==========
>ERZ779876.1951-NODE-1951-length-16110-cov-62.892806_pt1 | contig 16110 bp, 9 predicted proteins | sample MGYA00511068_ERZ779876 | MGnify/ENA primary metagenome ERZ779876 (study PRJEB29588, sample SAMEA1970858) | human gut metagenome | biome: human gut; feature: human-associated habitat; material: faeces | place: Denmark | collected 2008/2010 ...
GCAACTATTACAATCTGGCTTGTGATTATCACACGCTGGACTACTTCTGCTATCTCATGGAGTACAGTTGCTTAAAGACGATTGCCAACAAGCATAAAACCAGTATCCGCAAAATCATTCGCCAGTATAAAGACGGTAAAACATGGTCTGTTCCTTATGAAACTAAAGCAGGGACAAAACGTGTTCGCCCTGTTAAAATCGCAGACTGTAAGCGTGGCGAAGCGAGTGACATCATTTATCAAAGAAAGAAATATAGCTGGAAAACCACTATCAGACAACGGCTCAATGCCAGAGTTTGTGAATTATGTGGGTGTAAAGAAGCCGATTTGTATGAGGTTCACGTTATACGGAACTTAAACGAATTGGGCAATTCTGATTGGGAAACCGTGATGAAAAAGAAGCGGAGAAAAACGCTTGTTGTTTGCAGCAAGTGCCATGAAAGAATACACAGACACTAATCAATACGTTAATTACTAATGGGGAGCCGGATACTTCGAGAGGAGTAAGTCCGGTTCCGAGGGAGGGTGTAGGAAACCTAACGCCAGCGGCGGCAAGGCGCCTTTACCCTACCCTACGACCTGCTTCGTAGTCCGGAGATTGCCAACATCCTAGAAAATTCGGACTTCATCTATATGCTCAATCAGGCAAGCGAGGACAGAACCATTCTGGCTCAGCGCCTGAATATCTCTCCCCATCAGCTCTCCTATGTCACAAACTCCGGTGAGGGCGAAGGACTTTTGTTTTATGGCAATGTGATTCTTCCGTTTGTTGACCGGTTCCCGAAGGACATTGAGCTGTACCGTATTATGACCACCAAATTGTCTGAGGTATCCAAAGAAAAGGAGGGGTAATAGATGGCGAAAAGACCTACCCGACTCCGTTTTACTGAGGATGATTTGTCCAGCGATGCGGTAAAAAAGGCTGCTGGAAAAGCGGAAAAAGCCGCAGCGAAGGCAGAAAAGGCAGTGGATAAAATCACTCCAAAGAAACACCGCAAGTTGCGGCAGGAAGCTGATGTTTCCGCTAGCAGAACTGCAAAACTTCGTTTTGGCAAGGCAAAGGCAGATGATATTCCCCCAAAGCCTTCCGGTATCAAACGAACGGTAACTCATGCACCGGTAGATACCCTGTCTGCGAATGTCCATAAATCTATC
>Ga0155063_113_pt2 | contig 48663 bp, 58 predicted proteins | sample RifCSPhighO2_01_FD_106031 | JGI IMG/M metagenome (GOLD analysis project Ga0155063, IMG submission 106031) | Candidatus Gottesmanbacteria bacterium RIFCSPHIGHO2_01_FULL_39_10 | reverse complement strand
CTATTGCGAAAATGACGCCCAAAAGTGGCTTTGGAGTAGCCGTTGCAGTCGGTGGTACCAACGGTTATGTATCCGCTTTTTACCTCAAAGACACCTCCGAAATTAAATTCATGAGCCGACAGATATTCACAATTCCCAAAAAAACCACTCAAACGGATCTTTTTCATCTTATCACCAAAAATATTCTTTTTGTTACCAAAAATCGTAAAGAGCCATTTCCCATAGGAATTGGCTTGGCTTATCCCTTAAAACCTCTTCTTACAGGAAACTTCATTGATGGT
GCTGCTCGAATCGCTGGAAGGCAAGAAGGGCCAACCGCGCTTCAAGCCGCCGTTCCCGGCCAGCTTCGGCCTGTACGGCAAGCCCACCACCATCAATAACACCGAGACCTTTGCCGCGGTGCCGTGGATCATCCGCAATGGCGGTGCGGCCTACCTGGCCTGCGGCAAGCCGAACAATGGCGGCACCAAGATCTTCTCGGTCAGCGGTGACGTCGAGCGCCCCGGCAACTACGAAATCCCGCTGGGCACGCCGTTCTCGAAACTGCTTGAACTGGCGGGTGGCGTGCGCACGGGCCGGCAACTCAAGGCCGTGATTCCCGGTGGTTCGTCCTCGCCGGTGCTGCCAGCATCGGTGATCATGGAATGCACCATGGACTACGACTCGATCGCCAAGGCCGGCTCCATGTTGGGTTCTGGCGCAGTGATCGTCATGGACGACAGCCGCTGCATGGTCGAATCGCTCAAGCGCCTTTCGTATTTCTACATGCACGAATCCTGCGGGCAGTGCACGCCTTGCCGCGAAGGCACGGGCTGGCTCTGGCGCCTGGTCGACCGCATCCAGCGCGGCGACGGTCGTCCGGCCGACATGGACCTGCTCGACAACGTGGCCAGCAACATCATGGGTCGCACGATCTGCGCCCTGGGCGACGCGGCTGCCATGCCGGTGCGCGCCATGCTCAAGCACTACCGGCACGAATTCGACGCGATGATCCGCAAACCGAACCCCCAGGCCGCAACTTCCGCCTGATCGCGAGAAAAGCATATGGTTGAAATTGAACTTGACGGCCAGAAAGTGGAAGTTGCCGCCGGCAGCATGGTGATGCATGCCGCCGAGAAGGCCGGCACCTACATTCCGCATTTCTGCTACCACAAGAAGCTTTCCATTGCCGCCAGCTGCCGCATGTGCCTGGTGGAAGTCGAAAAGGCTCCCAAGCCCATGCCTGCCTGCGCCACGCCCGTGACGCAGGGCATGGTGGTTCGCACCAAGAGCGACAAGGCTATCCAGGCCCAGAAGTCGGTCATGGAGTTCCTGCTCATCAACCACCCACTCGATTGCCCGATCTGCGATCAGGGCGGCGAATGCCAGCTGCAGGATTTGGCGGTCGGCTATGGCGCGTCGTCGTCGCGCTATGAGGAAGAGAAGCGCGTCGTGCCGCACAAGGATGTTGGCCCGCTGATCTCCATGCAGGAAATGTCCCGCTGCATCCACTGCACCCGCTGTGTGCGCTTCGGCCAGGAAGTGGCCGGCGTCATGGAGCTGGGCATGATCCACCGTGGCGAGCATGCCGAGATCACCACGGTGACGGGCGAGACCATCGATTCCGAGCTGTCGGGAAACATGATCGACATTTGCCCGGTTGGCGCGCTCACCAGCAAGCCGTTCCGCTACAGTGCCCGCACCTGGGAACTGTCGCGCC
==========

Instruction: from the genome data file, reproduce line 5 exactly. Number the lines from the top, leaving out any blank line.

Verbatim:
GCTGCTCGAATCGCTGGAAGGCAAGAAGGGCCAACCGCGCTTCAAGCCGCCGTTCCCGGCCAGCTTCGGCCTGTACGGCAAGCCCACCACCATCAATAACACCGAGACCTTTGCCGCGGTGCCGTGGATCATCCGCAATGGCGGTGCGGCCTACCTGGCCTGCGGCAAGCCGAACAATGGCGGCACCAAGATCTTCTCGGTCAGCGGTGACGTCGAGCGCCCCGGCAACTACGAAATCCCGCTGGGCACGCCGTTCTCGAAACTGCTTGAACTGGCGGGTGGCGTGCGCACGGGCCGGCAACTCAAGGCCGTGATTCCCGGTGGTTCGTCCTCGCCGGTGCTGCCAGCATCGGTGATCATGGAATGCACCATGGACTACGACTCGATCGCCAAGGCCGGCTCCATGTTGGGTTCTGGCGCAGTGATCGTCATGGACGACAGCCGCTGCATGGTCGAATCGCTCAAGCGCCTTTCGTATTTCTACATGCACGAATCCTGCGGGCAGTGCACGCCTTGCCGCGAAGGCACGGGCTGGCTCTGGCGCCTGGTCGACCGCATCCAGCGCGGCGACGGTCGTCCGGCCGACATGGACCTGCTCGACAACGTGGCCAGCAACATCATGGGTCGCACGATCTGCGCCCTGGGCGACGCGGCTGCCATGCCGGTGCGCGCCATGCTCAAGCACTACCGGCACGAATTCGACGCGATGATCCGCAAACCGAACCCCCAGGCCGCAACTTCCGCCTGATCGCGAGAAAAGCATATGGTTGAAATTGAACTTGACGGCCAGAAAGTGGAAGTTGCCGCCGGCAGCATGGTGATGCATGCCGCCGAGAAGGCCGGCACCTACATTCCGCATTTCTGCTACCACAAGAAGCTTTCCATTGCCGCCAGCTGCCGCATGTGCCTGGTGGAAGTCGAAAAGGCTCCCAAGCCCATGCCTGCCTGCGCCACGCCCGTGACGCAGGGCATGGTGGTTCGCACCAAGAGCGACAAGGCTATCCAGGCCCAGAAGTCGGTCATGGAGTTCCTGCTCATCAACCACCCACTCGATTGCCCGATCTGCGATCAGGGCGGCGAATGCCAGCTGCAGGATTTGGCGGTCGGCTATGGCGCGTCGTCGTCGCGCTATGAGGAAGAGAAGCGCGTCGTGCCGCACAAGGATGTTGGCCCGCTGATCTCCATGCAGGAAATGTCCCGCTGCATCCACTGCACCCGCTGTGTGCGCTTCGGCCAGGAAGTGGCCGGCGTCATGGAGCTGGGCATGATCCACCGTGGCGAGCATGCCGAGATCACCACGGTGACGGGCGAGACCATCGATTCCGAGCTGTCGGGAAACATGATCGACATTTGCCCGGTTGGCGCGCTCACCAGCAAGCCGTTCCGCTACAGTGCCCGCACCTGGGAACTGTCGCGCC